The Supreme Court struck down the CDC’s eviction ban weeks ago, but in some areas, eviction moratoriums still stand. For landlords located in these markets (and for those who can’t wait out a months-long eviction process), the government’s Emergency Rental Assistance program is meant to ease the pain, offering funds to cover unpaid rents and even utilities to non-paying tenants.
Unfortunately, the program has been incredibly slow to move. According to July Treasury Department data, a mere $5.2 billion in ERA funds have been used. That’s just over 10% of the total $46.5 billion available.
Though it’s certainly an improvement over previous months, for struggling landlords, it’s hardly a saving grace. To speed up the process, the Treasury Department even issued guidance for municipalities, asking them to rely on self-attestation of hardship and household income and to estimate past-due balances rather than fully document them. It’s unclear if this has helped accelerate the program (August’s ERA data has yet to be released), but according to an analysis of Census surveys, a whopping 6.1 million households are still behind on the rent.
If you’re one of the many landlords with tenants in this boat -- and ERA funds have yet to come through, you’ll need a strategy to bridge the gap. Here are your options:
1. Work out a payment plan
This is often the best path forward. Sit down and figure out the bare minimum you need from your tenant to stay afloat, and approach them about working out a payment plan while they await assistance.
You might also be able to spread their back-payments out over an extended period of time, getting installments every two to three weeks or so. You can even set it up to coincide with their paycheck schedule.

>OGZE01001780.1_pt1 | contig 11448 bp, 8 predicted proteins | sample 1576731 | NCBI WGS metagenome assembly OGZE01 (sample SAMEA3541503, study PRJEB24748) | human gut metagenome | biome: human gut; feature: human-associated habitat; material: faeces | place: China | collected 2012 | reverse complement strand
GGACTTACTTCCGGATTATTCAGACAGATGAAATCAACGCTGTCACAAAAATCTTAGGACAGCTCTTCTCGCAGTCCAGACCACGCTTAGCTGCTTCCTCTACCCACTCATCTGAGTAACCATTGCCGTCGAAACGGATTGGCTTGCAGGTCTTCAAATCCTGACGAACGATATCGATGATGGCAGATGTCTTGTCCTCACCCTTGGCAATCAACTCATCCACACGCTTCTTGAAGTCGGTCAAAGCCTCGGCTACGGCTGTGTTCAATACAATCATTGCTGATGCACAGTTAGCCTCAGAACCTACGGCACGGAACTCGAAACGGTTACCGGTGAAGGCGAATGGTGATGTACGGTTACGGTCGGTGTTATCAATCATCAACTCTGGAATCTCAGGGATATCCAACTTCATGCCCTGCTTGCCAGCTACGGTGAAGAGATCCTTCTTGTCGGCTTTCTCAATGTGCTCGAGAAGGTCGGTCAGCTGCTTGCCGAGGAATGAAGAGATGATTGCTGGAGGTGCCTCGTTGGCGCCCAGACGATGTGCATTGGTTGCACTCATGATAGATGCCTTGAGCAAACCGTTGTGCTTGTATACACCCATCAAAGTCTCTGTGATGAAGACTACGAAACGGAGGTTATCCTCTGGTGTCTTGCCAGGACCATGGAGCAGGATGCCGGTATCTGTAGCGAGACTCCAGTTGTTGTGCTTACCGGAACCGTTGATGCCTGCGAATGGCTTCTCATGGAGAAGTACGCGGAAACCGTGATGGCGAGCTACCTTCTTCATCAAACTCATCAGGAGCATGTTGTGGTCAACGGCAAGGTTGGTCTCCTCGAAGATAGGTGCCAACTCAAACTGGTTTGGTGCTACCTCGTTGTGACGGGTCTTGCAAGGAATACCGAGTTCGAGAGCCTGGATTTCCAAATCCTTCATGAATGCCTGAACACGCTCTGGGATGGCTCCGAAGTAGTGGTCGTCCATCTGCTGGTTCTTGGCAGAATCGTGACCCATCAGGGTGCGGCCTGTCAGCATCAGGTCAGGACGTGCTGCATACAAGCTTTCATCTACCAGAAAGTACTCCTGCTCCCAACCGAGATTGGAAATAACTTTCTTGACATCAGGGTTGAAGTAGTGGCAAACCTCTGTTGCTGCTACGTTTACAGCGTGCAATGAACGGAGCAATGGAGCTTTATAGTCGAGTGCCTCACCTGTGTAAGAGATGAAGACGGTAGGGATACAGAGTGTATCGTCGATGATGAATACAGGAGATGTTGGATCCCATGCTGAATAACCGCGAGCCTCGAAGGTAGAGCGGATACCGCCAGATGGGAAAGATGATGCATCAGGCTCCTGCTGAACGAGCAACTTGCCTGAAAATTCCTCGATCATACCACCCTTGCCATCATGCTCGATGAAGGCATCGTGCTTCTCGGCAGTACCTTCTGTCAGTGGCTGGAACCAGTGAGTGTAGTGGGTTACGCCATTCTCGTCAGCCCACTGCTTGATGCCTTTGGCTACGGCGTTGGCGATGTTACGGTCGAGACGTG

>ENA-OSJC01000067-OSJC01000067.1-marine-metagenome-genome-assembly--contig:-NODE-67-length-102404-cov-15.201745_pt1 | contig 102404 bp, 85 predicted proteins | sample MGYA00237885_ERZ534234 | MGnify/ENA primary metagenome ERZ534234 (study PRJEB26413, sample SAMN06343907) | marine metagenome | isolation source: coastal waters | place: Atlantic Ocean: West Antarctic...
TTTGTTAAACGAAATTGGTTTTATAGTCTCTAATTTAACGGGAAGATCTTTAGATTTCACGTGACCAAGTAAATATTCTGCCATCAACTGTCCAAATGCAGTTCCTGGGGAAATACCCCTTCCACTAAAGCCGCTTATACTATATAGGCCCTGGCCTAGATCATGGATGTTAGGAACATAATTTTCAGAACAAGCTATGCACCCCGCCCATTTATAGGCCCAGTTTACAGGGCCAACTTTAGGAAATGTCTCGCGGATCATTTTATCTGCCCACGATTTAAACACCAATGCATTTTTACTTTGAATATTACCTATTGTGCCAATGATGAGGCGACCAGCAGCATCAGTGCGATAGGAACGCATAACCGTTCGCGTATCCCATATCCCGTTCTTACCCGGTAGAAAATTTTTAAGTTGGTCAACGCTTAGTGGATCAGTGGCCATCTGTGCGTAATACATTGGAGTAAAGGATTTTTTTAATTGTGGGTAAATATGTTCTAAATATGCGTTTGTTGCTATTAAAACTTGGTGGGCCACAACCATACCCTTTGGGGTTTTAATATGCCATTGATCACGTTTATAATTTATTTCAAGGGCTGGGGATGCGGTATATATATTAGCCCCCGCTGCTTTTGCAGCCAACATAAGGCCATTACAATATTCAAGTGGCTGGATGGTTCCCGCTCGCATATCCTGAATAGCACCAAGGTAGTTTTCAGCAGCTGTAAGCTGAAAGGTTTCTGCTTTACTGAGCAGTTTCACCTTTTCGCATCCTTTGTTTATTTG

2. Offer payment alternatives
Think about getting set up with alternative payment providers, like Zelle, Apple Pay, PayPal, or Square. These give the tenant options to pay how and when they can. With Square, they can even use credit cards to stay current. Just keep in mind the fees that may come with this.
3. Find ways to cut your expenses
Do what you can to reduce your overhead during this time. That might mean filing for forbearance on your mortgage (or mortgages), working remotely (instead of renting office space), or pulling back on marketing for the time being.
4. Think about a cash-for-keys approach
Sometimes, cutting your losses is just the only way out. If this feels like the case for you, consider offering cash for keys. You’ll pay the tenant a lump sum, and in exchange, they hand over the keys and move out immediately.
As long as the home is in good condition, you should be able to rent it out and recoup some of that money quickly. Make sure to be super careful in vetting potential tenants, though. (You don’t want to repeat this all over again.)
Depending on where your rental properties are located, evicting non-paying tenants may be an option. Your best bet is to check with your local housing authority to see what protections are in place. Then, if evictions are allowed, get in touch with a local attorney ASAP.
Just remember: Evictions are a time-consuming, tedious process, and they also come with many fees. You’re typically better off exploring other options if at all possible.
The bottom line
ERA funds have been slow to reach landlords. If you’re struggling due to unpaid rents, consider one of the above strategies to stay afloat. You might also want to speak to a financial planner, as they may be able to help you devise other strategies to bridge the gap.